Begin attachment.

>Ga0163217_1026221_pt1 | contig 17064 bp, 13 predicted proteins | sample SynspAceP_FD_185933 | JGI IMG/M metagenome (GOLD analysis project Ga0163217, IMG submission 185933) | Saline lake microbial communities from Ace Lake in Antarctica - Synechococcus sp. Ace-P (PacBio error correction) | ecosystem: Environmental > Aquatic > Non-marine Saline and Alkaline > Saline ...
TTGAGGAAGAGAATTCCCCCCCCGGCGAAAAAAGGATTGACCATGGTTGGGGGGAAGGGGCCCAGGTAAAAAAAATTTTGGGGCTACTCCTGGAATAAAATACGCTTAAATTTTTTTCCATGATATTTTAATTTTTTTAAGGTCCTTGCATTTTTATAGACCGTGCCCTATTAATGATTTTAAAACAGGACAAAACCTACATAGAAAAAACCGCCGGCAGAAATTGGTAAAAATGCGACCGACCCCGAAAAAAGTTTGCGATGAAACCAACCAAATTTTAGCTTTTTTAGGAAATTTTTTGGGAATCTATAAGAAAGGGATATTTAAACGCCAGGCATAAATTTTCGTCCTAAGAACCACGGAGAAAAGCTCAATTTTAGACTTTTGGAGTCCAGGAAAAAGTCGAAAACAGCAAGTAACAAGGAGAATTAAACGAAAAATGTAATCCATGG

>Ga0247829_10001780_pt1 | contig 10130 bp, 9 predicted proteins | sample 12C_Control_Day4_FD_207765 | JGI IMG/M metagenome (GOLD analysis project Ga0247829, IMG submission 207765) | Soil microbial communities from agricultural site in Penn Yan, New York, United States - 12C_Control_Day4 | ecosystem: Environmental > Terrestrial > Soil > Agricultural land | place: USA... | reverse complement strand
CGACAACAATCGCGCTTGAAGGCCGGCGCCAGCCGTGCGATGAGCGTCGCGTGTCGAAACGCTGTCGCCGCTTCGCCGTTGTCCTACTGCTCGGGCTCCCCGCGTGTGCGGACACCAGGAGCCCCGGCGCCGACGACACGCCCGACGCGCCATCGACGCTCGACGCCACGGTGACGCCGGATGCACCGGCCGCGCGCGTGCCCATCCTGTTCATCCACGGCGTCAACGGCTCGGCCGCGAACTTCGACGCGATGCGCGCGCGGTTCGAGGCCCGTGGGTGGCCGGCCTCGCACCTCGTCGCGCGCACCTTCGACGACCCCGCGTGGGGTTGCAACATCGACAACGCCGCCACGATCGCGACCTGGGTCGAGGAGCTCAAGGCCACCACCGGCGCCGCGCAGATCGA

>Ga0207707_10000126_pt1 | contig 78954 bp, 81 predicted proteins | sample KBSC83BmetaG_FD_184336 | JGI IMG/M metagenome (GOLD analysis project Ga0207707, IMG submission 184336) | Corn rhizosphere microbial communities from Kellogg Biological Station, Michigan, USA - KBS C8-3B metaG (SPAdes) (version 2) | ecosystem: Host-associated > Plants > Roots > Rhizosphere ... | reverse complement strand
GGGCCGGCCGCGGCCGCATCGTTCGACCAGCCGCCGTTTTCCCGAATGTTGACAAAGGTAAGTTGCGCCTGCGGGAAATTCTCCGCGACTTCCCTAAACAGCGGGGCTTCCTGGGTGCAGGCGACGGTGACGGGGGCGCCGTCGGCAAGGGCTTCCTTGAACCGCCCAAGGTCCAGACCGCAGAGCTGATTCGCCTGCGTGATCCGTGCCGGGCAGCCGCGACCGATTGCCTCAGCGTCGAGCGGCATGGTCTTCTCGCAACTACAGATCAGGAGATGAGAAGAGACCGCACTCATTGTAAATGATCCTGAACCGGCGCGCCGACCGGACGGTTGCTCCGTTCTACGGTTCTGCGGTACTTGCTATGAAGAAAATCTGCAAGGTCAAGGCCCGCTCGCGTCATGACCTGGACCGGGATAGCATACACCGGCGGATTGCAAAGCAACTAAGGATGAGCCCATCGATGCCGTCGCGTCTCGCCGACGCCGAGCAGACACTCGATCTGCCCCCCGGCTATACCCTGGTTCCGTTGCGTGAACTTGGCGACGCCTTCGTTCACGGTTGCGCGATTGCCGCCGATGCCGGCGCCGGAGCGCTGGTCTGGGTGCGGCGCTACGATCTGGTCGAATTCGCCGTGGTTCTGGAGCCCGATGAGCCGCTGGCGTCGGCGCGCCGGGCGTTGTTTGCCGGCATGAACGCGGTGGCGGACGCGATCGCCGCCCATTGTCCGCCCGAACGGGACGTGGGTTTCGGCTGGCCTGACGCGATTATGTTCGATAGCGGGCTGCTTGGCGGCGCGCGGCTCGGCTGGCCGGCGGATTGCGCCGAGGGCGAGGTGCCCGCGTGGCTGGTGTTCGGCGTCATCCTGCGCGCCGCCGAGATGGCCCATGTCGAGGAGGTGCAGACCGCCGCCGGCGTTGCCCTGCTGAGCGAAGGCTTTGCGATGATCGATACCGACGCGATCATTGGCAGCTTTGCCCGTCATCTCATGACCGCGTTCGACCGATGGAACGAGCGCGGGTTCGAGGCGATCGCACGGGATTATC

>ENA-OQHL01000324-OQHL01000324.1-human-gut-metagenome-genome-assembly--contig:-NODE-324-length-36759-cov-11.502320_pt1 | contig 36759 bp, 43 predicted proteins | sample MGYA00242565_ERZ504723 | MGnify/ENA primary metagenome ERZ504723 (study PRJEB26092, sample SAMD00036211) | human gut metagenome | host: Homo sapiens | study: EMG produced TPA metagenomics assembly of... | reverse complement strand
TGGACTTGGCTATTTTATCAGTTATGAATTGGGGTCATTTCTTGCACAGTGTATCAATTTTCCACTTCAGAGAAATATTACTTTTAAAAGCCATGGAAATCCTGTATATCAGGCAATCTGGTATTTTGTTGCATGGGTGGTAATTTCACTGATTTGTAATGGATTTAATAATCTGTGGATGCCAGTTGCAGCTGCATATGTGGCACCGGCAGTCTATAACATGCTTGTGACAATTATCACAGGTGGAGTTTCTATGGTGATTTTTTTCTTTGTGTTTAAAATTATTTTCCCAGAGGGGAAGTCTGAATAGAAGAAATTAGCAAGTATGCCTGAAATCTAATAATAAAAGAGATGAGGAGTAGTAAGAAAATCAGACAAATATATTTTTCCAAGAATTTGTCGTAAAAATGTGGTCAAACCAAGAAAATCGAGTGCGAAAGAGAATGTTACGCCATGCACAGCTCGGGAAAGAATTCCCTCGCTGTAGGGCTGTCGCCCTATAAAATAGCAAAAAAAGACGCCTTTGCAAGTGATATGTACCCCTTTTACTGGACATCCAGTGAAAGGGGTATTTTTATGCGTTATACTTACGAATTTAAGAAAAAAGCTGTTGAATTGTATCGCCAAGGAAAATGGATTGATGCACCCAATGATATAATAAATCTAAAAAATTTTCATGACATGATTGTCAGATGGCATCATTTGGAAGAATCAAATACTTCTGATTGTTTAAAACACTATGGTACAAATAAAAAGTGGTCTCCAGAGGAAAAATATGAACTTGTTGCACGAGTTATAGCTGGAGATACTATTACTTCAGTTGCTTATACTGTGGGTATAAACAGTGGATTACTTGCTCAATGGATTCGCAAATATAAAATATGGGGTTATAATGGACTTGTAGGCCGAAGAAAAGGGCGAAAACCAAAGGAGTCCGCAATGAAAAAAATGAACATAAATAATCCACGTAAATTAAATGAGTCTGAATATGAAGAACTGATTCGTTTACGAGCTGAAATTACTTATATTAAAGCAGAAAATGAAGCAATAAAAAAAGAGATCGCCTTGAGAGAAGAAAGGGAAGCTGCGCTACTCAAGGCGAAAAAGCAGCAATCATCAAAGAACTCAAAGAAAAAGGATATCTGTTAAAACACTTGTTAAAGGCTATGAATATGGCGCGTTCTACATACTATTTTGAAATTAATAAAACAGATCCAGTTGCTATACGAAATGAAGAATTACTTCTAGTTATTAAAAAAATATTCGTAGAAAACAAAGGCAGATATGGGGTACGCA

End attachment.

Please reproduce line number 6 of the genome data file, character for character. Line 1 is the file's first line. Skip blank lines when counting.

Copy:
GGGCCGGCCGCGGCCGCATCGTTCGACCAGCCGCCGTTTTCCCGAATGTTGACAAAGGTAAGTTGCGCCTGCGGGAAATTCTCCGCGACTTCCCTAAACAGCGGGGCTTCCTGGGTGCAGGCGACGGTGACGGGGGCGCCGTCGGCAAGGGCTTCCTTGAACCGCCCAAGGTCCAGACCGCAGAGCTGATTCGCCTGCGTGATCCGTGCCGGGCAGCCGCGACCGATTGCCTCAGCGTCGAGCGGCATGGTCTTCTCGCAACTACAGATCAGGAGATGAGAAGAGACCGCACTCATTGTAAATGATCCTGAACCGGCGCGCCGACCGGACGGTTGCTCCGTTCTACGGTTCTGCGGTACTTGCTATGAAGAAAATCTGCAAGGTCAAGGCCCGCTCGCGTCATGACCTGGACCGGGATAGCATACACCGGCGGATTGCAAAGCAACTAAGGATGAGCCCATCGATGCCGTCGCGTCTCGCCGACGCCGAGCAGACACTCGATCTGCCCCCCGGCTATACCCTGGTTCCGTTGCGTGAACTTGGCGACGCCTTCGTTCACGGTTGCGCGATTGCCGCCGATGCCGGCGCCGGAGCGCTGGTCTGGGTGCGGCGCTACGATCTGGTCGAATTCGCCGTGGTTCTGGAGCCCGATGAGCCGCTGGCGTCGGCGCGCCGGGCGTTGTTTGCCGGCATGAACGCGGTGGCGGACGCGATCGCCGCCCATTGTCCGCCCGAACGGGACGTGGGTTTCGGCTGGCCTGACGCGATTATGTTCGATAGCGGGCTGCTTGGCGGCGCGCGGCTCGGCTGGCCGGCGGATTGCGCCGAGGGCGAGGTGCCCGCGTGGCTGGTGTTCGGCGTCATCCTGCGCGCCGCCGAGATGGCCCATGTCGAGGAGGTGCAGACCGCCGCCGGCGTTGCCCTGCTGAGCGAAGGCTTTGCGATGATCGATACCGACGCGATCATTGGCAGCTTTGCCCGTCATCTCATGACCGCGTTCGACCGATGGAACGAGCGCGGGTTCGAGGCGATCGCACGGGATTATC